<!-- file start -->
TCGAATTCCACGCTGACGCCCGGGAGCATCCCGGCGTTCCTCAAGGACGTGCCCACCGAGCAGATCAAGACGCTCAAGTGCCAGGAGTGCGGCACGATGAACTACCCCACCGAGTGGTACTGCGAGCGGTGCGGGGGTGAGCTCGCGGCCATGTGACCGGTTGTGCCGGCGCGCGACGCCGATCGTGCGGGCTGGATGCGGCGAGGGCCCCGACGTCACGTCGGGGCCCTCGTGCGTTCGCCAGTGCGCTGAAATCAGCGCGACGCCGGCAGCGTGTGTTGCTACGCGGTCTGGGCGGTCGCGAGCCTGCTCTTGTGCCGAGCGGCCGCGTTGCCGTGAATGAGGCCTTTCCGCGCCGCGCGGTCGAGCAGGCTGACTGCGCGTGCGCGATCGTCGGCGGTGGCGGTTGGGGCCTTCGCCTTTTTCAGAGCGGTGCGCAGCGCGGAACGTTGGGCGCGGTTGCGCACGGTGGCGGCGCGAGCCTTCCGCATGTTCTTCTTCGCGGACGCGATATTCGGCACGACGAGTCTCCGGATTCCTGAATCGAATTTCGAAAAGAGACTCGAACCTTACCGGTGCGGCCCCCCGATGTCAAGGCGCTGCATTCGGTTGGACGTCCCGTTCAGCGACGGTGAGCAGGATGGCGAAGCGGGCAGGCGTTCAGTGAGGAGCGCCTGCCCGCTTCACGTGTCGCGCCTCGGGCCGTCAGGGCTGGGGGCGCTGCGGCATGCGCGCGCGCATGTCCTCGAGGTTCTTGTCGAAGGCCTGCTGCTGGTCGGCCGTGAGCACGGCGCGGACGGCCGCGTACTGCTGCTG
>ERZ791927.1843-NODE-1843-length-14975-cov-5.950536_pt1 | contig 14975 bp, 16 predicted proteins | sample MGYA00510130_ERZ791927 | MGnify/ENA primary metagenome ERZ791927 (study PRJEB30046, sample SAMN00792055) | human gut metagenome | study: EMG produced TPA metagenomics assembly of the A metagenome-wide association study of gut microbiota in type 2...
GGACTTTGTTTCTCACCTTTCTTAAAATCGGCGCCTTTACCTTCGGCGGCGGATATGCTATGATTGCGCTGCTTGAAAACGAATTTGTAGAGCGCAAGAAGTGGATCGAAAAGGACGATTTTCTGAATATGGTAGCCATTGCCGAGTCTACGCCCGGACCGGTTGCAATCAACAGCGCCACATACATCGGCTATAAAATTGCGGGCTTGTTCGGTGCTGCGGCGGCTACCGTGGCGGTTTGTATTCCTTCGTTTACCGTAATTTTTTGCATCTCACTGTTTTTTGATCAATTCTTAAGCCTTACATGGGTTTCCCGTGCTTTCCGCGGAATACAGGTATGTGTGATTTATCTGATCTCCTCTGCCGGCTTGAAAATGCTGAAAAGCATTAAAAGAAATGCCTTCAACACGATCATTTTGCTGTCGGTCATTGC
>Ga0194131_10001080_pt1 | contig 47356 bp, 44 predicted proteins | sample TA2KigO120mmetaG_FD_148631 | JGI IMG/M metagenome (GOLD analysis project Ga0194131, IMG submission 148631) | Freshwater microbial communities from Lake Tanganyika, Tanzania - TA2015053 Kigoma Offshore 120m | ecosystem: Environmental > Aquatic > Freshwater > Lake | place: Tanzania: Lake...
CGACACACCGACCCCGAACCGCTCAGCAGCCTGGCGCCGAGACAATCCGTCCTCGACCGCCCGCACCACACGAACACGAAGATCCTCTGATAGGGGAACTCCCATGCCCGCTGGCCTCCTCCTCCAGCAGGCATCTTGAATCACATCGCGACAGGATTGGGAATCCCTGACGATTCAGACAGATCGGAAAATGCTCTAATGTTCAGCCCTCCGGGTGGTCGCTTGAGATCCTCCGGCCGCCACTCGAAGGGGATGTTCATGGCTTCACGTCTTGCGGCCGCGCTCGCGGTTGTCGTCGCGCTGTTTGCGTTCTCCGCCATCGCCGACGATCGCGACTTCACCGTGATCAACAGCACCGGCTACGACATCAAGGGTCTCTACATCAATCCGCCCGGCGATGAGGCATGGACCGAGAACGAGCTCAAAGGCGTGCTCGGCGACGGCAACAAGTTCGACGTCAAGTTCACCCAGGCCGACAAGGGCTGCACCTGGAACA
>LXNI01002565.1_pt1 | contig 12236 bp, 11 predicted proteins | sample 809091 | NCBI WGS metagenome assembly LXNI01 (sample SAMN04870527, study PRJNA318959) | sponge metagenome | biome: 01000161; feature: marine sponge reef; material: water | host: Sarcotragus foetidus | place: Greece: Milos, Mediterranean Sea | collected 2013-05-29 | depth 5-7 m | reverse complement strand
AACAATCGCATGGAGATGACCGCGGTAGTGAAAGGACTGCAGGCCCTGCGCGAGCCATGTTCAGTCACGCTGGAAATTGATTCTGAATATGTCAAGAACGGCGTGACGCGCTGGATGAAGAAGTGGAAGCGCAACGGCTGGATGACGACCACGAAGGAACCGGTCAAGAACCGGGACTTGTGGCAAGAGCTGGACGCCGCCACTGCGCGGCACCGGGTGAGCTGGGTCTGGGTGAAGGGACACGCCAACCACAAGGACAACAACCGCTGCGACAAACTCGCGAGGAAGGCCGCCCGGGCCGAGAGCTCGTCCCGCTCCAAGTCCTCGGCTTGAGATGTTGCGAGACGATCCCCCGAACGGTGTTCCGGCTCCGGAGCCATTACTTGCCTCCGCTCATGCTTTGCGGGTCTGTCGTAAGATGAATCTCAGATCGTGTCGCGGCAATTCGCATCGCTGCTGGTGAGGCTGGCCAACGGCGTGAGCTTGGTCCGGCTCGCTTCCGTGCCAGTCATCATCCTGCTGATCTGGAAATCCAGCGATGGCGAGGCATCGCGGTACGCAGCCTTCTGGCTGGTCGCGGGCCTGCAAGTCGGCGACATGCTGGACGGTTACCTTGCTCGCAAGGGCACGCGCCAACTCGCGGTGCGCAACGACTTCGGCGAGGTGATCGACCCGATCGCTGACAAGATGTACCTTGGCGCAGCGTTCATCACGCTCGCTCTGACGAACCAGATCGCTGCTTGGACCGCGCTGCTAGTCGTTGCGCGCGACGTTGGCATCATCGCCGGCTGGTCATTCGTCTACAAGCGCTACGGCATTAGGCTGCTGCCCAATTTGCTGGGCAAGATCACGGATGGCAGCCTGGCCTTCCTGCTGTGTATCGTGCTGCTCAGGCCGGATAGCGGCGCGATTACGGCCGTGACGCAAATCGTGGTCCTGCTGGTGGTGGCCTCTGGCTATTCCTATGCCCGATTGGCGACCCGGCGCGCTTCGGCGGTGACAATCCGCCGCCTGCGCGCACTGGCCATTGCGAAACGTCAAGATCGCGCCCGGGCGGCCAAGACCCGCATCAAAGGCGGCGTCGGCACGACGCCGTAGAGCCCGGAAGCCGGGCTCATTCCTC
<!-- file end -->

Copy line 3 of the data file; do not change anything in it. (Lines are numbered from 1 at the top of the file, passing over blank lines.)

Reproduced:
GGACTTTGTTTCTCACCTTTCTTAAAATCGGCGCCTTTACCTTCGGCGGCGGATATGCTATGATTGCGCTGCTTGAAAACGAATTTGTAGAGCGCAAGAAGTGGATCGAAAAGGACGATTTTCTGAATATGGTAGCCATTGCCGAGTCTACGCCCGGACCGGTTGCAATCAACAGCGCCACATACATCGGCTATAAAATTGCGGGCTTGTTCGGTGCTGCGGCGGCTACCGTGGCGGTTTGTATTCCTTCGTTTACCGTAATTTTTTGCATCTCACTGTTTTTTGATCAATTCTTAAGCCTTACATGGGTTTCCCGTGCTTTCCGCGGAATACAGGTATGTGTGATTTATCTGATCTCCTCTGCCGGCTTGAAAATGCTGAAAAGCATTAAAAGAAATGCCTTCAACACGATCATTTTGCTGTCGGTCATTGC